Allusions To Paradise Lost In Mary Shelley's Frankenstein

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Brandon McCormick Ms. Headley English 2013 8 December 2014 Allusions to Paradise Lost in Frankenstein In the nineteenth century gothic novel Frankenstein, Mary Shelley uses numerous allusions within her novel that can easily be interpreted by the reader. These allusions make it easier for readers to understand the characters and compare their circumstances throughout the story. The most significant and most used was from John Milton’s epic Paradise Lost. It is known that, “…Paradise Lost stands alone in the eighteenth and nineteenth centuries atop the literary hierarchy, and Milton’s epic is clearly rooted in the history of Puritanism and in the bourgeois ideal of the individual, the ‘concept of the person as a relatively autonomous self-contained…show more content…
Satan is similar to the Monster in a way that he is also alone. Satan is also made in the appearance of God like Adam is. Though the Creature is not made in any image of his creator, he still states, “Many times I considered Satan as the fitter emblem of my condition, for often, like him, when I viewed the bliss of my protectors, the bitter gall of envy rose within me” (Shelley 124). The Monster is able to relate to Lucifer’s relationship with his creator. They are both disturbed and angry for the way they end up becoming. This is the main cause that both seek retaliation on their…show more content…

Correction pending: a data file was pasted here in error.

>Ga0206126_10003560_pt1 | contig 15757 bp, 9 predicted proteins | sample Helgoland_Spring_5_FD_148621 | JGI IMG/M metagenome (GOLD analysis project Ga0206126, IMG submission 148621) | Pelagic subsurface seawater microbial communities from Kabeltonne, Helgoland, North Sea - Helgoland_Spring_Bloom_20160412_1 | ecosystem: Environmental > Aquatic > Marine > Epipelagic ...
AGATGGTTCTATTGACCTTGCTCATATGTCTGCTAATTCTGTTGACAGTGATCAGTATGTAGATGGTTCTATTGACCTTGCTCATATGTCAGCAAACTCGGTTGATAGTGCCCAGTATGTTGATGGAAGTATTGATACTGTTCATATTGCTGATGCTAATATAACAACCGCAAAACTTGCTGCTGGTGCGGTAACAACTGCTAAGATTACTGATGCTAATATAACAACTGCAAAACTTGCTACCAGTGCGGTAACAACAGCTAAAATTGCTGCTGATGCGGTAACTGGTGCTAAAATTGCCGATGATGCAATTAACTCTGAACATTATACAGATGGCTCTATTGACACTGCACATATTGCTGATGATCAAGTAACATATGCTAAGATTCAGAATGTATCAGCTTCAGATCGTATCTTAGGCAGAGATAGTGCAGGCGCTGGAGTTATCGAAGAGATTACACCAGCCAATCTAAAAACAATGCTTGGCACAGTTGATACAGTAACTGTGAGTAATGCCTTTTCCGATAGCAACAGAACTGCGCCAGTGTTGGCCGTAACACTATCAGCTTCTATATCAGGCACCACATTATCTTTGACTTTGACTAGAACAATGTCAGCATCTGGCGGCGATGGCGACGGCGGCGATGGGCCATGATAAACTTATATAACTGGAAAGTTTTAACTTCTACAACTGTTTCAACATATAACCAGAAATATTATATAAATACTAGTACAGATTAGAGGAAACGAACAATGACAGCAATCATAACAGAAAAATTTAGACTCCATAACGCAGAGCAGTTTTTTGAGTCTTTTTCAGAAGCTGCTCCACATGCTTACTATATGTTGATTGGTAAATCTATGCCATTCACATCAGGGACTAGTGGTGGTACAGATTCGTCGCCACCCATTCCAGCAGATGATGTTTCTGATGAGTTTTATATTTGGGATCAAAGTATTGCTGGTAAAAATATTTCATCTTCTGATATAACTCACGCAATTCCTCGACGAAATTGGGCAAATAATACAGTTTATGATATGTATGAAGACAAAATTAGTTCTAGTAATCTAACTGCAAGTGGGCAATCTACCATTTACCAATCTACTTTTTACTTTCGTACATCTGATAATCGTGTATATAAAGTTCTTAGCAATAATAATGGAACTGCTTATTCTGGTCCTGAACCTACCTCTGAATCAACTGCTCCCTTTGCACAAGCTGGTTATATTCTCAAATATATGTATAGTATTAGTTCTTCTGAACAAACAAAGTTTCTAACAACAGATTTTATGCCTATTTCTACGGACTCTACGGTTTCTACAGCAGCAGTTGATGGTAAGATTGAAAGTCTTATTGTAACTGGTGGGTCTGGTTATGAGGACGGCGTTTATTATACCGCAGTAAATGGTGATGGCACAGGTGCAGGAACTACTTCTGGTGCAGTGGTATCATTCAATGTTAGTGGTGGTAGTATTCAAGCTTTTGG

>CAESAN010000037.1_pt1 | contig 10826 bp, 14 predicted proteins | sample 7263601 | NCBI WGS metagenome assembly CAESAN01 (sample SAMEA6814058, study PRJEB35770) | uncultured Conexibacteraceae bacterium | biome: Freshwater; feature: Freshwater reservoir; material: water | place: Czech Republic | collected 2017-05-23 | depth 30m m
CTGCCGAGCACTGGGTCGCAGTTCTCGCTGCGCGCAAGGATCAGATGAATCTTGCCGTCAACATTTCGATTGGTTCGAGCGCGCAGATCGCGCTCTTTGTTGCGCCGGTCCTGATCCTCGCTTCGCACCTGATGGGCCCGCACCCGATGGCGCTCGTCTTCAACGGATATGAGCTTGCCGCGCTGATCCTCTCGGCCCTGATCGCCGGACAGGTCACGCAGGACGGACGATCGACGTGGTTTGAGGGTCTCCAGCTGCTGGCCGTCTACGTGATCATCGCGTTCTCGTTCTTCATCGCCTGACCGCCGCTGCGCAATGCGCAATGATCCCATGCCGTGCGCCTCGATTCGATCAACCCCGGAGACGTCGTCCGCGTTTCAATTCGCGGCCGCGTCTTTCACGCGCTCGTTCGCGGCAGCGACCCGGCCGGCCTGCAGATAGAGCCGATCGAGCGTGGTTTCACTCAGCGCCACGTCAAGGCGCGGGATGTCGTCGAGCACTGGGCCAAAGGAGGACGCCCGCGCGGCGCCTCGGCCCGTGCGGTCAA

Though Victor does nothing wrong to Frankenstein, he too is cast down in a way to his own internal “Hell.” He has to force himself into isolation from any human contact due to people being afraid of him. The Monster tries numerous times to befriend humans, just as Satan tries to befriend Adam and Eve. God attempts to isolate Satan from human contact because he initially wants to cause harm to mankind. Satan and the Monster soon escape their cages and come in contact with humans. This causes trouble to mankind in both of the stories. The Monster tries to comply with humans in a virtuous way for a second time, but once again receives hatred in response. Satan’s contact with humans begins with Eve, who he persuades to turn to sin. The Monster and Satan both seek revenge on their creators. The Creature begins with killing the people that are most dear to Victor. Satan does the same thing in a similar way by bringing death to God’s own children. Lucifer causes trouble and even mortality to Adam and Eve’s perfect life. Once he introduces sin to them, all of God’s children thereafter are doomed. It is from these actions, that it is easily said that the Monster and Satan are damned for eternity. Victor Frankenstein can be compared with Eve from Paradise Lost. Victor and Eve both have a strong ambition for searching for an expansion of knowledge. They are also both tempted to expand their knowledge by an
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